By Ross Kerber and Heather Somerville
BOSTON/SAN FRANCISCO, April 2 (Reuters) - Some environmentally focused investors are not ready to buy into Lyft Inc or Uber Technologies Inc, worried about the climate impact of this year's two most closely watched initial public offerings.
Both companies hope to push people away from car ownership and promote shared and sustainable transportation services, among their many ambitions that have already reshaped traffic in major U.S. cities.
Lyft began trading on Friday and its larger rival Uber will kick off its IPO this month, though neither has shown itself to be profitable and shares of Lyft sank below their initial price of $72 on Monday.
Academics and city planners are still studying whether the companies will help reduce carbon emissions by making better use of existing vehicle fleets, or increase them by clogging traffic and diverting riders from trains and buses.
But even as the companies argue congestion has many causes including growing city populations, some investors cite early indications that ride-hailing technology puts more, not fewer, cars on the road.
"As far as I can tell, they're actually putting more cars into the congested areas, and they're pulling business out of the transit systems," said Murray Rosenblith, portfolio manager of the New Alternatives Fund, which aims to make socially responsible investments.
"This is not an area where New Alternatives is going to get engaged," Rosenblith said.
Joshua Brockwell, a director at Azzad Asset Management, which also factors environmental issues into investment decisions, said both companies also face the issue of drivers "deadheading," or driving around in between fares.
While both also aim to reduce private car ownership, he said, "that's a not an eco-friendly goal in and of itself. It's overall 'miles traveled' and carbon emissions that count."
Representatives for several other well-known climate-focused investors said they do not buy IPOs or were not ready to weigh in on ride-hailing, including Green Century Funds, Boston Common Asset Management and Parnassus Investments.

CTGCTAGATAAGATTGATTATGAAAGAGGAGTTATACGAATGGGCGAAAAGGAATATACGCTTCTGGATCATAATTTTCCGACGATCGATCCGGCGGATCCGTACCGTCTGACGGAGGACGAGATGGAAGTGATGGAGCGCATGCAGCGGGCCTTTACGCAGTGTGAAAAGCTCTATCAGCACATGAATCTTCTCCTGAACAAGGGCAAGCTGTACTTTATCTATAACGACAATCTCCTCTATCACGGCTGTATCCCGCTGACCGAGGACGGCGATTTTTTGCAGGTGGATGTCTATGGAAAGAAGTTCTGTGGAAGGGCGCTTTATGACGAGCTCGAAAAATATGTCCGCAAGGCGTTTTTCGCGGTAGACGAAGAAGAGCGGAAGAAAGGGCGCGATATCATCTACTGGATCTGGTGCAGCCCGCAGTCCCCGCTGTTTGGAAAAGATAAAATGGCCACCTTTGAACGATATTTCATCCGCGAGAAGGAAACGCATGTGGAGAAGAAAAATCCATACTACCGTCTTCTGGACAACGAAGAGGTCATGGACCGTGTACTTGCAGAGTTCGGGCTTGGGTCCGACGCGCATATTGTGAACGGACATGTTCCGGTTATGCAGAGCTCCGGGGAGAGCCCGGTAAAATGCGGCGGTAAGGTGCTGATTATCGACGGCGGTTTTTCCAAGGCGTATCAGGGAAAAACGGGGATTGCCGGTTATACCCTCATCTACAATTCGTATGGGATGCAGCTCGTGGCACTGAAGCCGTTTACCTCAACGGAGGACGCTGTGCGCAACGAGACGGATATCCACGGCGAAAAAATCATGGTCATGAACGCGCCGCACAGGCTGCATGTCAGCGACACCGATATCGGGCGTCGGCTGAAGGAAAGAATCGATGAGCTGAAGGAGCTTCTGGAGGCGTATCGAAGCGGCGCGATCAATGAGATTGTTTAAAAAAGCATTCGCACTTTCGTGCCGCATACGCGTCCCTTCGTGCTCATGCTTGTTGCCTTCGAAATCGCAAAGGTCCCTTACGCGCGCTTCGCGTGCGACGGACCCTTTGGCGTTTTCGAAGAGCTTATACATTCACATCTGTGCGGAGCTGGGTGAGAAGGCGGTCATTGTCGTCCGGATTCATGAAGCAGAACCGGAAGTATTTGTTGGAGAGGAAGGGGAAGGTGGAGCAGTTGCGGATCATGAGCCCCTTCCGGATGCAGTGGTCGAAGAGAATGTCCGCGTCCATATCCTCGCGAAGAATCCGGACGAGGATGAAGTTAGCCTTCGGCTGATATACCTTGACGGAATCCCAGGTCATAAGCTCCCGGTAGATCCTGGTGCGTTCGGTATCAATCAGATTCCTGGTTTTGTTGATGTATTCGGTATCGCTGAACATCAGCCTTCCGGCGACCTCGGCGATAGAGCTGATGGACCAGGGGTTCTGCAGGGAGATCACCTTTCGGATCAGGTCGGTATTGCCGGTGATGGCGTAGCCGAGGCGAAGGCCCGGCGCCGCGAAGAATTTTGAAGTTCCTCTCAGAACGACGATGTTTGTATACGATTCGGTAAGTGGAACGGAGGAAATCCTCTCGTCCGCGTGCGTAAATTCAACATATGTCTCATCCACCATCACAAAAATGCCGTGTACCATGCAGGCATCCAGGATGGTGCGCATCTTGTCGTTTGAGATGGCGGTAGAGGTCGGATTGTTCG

Research shows mixed results. A 2017 University of California at Davis study found ride-hailing boosted use of commuter rail but pulled people away from buses and light rail. In addition people often used the apps to take trips they previously made by walking, biking, taking public transit or not taking at all.
A study by the San Francisco County Transportation Authority found that about half of new congestion in San Francisco from 2010 to 2016 was from ride-hailing. Average speeds in the city stood at 20.9 miles per hour at the end of the period, researchers found, 3.1 miles per hour slower than at the start. https://bit.ly/2EsU7cg
Drivers for Lyft and Uber often travel far to reach urban areas before they even turn on the app. It is common for drivers from California's Central Valley to drive close to 100 miles (160 km) to San Francisco in search of more lucrative fares.
Lyft executives including Chief Policy Officer Anthony Foxx said that the company has taken other steps to combat congestion such as showing bus arrival times on its smartphone app and investing in bicycles and scooters. Lyft also says it spent millions of dollars on carbon offsets in 2018, and supports transit infrastructure.
"We are on a long path. We didn't get to this level of congestion in our cities overnight," Foxx said in an interview with Reuters.
Uber did not make executives available to comment, but the company has made its own commitments to bikes, scooters and other sustainability initiatives. Its CEO Dara Khosrowshahi in September promised $10 million to study ideas such as congestion pricing to speed traffic.
One opportunity is that Uber and Lyft could help drivers buy more expensive electric cars, which have a lower cost per mile. Accelerating the shift to electric could win over Seb Beloe, head of research at WHEB Asset Management in London, another investor focused on sustainability, he said via email.
But he avoided the Lyft IPO and worries the service and Uber will diminish public transit. As things stand, "we think that the case is not yet compelling" for the companies, Beloe said.
(Reporting by Ross Kerber in Boston and Heather Somerville in San Francisco; Editing by Lisa Shumaker)
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